Inquisitive and bouncy, your Wheaten will keep you on your toes with their antics. They’re not shy about expressing their feelings, often jumping up to shower you with kisses or running around in excitement. These dogs wear their hearts on their sleeves, making them one of the most expressive breeds out there.

two soft coated wheaten terriers in a park
Photo: RS-photography/Getty Images

Ideal Environment

The Soft Coated Wheaten Terrier is a versatile breed that can adapt to a variety of living conditions, but they do have some preferences. These dogs are social butterflies and thrive in environments where they can be an integral part of family activities. They fit right into active households that can provide them with plenty of interaction and engagement.

Physical Environment

While they’re not overly large, Wheatens do appreciate having some space to romp around. A home with a securely fenced yard is ideal, but they can also adapt well to apartment living, provided they get enough mental and physical stimulation.

Climate Adaptability

Now, let’s talk about weather conditions. Wheatens have a single-layered coat that offers some protection against cold weather, but it’s not enough for extreme cold. They’re definitely not snow dogs and would prefer to snuggle up indoors when the temperature drops too low.

Hot weather is another story. Wheatens can tolerate moderate heat, but they’re prone to overheating in high temperatures. In hot climates, it’s essential to provide them with shade and fresh water, and to avoid exercising them during the hottest parts of the day.

Ideal Owner

As for pet parents, Wheatens do best with those who can match their energy levels and zest for life. They love being around people and form deep bonds with their human families. So, if you’re the type who enjoys an active lifestyle and doesn’t mind a furry shadow following you around the house, a Wheaten could be your perfect companion.

Other Pets

When it comes to other pets, Wheatens are usually sociable and get along well with other dogs. However, their terrier instincts might kick in when they see smaller animals like cats or rabbits. Early socialization can help them learn to coexist peacefully with other pets.

soft coated wheaten terrier at a dog show
Photo: Ihar Halavach/Ihalavach

Grooming

If you’re considering a Soft Coated Wheaten Terrier, one of the first things you’ll fall in love with is their fluffy, teddy-bear-like coat. But this beautiful fur doesn’t maintain itself – it requires regular grooming to keep it looking its best.

Coat Care

A Wheaten’s coat is soft and wavy, not unlike a field of, well, wheat! This breed does not have an undercoat, which means less shedding around the house. But don’t celebrate just yet – the lack of undercoat also means their hair can mat and tangle easily.

To prevent this, brushing your Wheaten’s coat at least every other day is a must. A slicker brush or a comb with both wide and narrow teeth will be your best friend for this task. Opt for gentle strokes to avoid damaging their delicate hair. Remember, regular brushing is not just about keeping their coat neat; it’s also a great bonding time between you and your furry friend.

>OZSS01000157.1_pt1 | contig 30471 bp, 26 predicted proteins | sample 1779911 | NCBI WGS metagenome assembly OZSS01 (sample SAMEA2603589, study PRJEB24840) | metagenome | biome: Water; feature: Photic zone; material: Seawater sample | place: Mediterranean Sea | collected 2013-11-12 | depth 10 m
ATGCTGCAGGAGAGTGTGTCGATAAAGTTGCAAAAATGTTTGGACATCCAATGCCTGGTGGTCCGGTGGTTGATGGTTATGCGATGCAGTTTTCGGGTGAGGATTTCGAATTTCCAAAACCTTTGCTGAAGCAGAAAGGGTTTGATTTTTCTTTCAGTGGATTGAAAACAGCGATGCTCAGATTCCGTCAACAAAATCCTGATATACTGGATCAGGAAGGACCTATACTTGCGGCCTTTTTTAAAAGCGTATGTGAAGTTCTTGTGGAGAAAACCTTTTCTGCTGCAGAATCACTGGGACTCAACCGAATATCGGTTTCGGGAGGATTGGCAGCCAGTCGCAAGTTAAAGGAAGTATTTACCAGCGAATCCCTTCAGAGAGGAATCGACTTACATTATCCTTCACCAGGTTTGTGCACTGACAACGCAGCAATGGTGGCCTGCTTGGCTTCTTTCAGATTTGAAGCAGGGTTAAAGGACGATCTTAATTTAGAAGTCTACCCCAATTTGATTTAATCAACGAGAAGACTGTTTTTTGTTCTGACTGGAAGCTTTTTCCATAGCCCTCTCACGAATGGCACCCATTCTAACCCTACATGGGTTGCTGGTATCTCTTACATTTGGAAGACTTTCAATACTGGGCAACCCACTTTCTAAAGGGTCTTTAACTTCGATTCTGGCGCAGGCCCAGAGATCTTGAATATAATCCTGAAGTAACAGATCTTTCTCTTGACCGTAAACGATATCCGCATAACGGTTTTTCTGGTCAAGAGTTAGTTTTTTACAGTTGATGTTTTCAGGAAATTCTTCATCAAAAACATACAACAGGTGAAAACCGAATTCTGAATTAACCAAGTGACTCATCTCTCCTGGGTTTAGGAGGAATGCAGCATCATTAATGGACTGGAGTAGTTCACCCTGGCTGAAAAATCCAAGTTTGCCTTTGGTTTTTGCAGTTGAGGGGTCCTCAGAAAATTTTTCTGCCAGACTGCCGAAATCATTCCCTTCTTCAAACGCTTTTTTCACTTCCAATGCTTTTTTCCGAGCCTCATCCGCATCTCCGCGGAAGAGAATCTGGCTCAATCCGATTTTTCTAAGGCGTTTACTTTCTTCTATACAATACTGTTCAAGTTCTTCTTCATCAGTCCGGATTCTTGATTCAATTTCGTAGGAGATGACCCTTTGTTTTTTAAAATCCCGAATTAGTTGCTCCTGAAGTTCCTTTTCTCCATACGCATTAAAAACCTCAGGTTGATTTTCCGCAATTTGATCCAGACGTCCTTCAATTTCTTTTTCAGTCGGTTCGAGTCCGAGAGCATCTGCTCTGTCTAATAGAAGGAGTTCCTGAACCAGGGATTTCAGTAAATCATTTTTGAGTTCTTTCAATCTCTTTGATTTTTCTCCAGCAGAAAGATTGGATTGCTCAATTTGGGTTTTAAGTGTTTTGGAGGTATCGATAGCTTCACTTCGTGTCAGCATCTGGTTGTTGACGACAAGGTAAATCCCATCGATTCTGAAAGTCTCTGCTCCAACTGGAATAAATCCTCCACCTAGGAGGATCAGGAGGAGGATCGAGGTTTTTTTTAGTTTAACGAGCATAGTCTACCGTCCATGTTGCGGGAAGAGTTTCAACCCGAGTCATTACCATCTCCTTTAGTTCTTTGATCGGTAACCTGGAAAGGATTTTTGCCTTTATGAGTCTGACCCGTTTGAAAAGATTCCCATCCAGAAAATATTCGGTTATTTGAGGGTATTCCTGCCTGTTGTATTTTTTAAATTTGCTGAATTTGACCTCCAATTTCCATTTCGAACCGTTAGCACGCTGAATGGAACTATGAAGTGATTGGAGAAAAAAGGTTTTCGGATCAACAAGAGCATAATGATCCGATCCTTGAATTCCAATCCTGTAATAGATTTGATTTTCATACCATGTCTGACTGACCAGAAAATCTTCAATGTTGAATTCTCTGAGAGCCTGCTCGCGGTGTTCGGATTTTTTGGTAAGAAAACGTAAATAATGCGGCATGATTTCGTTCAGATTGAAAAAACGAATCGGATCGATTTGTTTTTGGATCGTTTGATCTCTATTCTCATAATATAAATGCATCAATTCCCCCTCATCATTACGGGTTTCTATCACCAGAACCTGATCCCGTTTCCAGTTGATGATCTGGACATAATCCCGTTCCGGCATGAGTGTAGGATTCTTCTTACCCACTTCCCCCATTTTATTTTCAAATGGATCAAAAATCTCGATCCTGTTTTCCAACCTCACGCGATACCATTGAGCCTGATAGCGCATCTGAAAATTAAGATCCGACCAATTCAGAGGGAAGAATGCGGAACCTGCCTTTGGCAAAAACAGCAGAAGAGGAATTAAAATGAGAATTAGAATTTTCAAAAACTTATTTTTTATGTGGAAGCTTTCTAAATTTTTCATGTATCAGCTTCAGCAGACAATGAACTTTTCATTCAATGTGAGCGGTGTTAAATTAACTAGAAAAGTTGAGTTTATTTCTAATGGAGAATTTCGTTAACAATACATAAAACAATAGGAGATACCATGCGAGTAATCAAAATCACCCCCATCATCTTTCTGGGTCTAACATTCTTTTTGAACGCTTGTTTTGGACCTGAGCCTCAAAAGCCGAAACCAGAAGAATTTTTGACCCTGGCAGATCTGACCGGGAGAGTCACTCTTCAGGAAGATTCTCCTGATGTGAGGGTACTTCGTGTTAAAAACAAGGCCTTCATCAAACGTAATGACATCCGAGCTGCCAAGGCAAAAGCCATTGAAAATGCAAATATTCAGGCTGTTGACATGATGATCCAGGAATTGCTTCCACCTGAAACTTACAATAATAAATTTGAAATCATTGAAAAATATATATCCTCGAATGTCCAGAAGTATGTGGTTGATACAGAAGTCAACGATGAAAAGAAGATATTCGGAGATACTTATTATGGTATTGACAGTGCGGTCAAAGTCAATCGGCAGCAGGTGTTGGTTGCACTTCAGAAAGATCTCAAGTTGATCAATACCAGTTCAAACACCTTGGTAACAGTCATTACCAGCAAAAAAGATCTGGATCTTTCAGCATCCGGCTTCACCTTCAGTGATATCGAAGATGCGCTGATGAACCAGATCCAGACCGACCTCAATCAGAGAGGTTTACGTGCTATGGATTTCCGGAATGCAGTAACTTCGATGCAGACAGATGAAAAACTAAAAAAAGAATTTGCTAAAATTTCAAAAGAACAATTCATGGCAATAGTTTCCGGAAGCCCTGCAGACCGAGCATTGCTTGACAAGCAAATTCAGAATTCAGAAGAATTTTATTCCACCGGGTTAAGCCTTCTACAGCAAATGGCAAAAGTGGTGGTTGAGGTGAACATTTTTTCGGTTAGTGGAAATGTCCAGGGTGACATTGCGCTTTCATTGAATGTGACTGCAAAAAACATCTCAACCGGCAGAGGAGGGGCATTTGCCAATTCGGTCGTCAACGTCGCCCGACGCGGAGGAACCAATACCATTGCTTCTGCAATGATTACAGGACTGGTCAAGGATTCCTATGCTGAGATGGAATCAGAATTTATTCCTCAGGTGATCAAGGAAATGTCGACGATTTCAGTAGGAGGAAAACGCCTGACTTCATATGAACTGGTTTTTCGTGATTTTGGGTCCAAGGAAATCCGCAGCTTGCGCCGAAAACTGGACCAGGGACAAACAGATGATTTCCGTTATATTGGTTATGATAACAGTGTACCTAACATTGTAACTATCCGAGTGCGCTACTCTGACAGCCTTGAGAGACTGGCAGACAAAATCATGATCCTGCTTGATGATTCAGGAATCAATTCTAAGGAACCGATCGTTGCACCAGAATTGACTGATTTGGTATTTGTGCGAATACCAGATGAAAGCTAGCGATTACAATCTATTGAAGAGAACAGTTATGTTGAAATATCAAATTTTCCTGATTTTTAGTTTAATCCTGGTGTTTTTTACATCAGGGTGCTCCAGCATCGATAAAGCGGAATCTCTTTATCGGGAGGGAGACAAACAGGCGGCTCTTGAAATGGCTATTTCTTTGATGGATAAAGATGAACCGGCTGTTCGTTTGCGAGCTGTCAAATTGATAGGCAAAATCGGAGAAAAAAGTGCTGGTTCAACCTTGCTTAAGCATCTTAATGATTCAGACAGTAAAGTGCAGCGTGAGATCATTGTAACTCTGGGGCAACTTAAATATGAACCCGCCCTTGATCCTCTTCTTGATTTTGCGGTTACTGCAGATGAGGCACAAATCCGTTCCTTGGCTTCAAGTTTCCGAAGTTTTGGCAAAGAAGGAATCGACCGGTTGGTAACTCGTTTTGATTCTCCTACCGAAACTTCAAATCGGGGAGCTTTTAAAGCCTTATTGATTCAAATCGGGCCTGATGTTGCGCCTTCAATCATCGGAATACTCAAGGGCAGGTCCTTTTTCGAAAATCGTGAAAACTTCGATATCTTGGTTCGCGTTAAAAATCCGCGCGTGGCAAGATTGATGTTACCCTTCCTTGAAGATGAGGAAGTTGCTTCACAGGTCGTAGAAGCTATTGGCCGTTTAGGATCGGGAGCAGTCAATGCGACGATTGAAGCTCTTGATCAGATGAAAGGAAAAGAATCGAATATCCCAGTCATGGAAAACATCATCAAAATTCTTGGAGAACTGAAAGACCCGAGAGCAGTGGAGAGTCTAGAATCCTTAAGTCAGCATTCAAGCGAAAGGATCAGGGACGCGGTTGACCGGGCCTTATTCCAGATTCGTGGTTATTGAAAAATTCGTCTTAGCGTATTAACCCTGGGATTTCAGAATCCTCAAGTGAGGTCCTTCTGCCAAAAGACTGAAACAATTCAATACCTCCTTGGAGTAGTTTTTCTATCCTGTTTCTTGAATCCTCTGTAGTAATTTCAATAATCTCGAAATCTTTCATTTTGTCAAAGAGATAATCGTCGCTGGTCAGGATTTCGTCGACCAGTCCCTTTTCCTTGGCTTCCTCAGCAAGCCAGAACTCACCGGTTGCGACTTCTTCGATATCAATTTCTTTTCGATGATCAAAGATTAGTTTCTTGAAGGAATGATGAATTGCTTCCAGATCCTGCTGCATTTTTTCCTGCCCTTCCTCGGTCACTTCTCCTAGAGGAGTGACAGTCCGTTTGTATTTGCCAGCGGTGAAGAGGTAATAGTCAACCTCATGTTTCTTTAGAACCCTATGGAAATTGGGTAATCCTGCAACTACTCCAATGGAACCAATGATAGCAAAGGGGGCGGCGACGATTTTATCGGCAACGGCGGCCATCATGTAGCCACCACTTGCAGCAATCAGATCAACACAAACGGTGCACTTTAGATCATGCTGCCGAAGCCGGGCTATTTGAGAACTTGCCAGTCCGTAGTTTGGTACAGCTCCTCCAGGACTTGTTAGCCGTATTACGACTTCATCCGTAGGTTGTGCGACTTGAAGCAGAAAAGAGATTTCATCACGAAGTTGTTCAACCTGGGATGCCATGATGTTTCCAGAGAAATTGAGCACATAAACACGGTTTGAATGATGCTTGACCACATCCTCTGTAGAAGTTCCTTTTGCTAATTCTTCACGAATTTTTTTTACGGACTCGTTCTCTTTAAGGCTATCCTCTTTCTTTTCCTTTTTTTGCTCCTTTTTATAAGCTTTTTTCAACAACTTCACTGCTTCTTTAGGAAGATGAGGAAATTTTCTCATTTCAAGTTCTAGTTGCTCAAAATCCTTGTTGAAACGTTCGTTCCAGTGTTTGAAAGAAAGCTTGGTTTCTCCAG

Bathing your Wheaten should ideally happen once a month. Using a dog-friendly shampoo will help keep their skin healthy and their coat shiny. After bathing, make sure to dry their coat thoroughly to prevent any skin issues. A high-velocity dryer can be a useful tool for this, but a regular towel will do just fine too.

Trimming is another important part of a Wheaten’s grooming routine. Their coat grows continuously, much like human hair, so regular trims are necessary to keep them looking tidy. You might want to enlist the help of a professional groomer for this, especially if you prefer the traditional ‘Wheaten’ cut.

Nail Trimming

Don’t forget about their nails! Wheatens are active dogs, but even with regular exercise, their nails can get long. Long nails can cause discomfort and potentially lead to problems with their paws and posture. Therefore, regular nail trims, usually every 2-3 weeks, are essential. If you’re uncomfortable doing this yourself, a vet or a groomer can help.

Dental Care

Lastly, let’s talk about dental care. Regular teeth brushing (ideally daily) will keep your Wheaten’s teeth sparkling and their breath fresh. Start this habit when they’re young to make it easier as they grow older.

three soft coated wheaten terriers getting professional grooming
Photo: Ihar Halavach/Ihalavach

Exercise

If you’re looking for a canine companion who’s always up for an adventure, the Soft Coated Wheaten Terrier could be your perfect match. These lively dogs are full of energy and they love to stay active.

Exercise Amount & Types

As a general rule, Wheatens need at least an hour of exercise each day. This can be divided into two or more sessions, depending on your dog’s preferences and your schedule. But remember, these dogs would definitely thank you for more!

A simple walk around the neighborhood is a great start, but Wheatens are versatile pups who enjoy a variety of activities. They love to run, so consider taking them for a jog or letting them loose in a securely fenced area. Play sessions with toys or a game of fetch can also help burn off their energy and keep them mentally stimulated.

If you’re more of a homebody, don’t worry. There are plenty of indoor games that can keep your Wheaten entertained. Hide-and-seek, tug-of-war, or puzzle toys are all great options. Just remember to mix things up to keep your furry friend engaged and excited.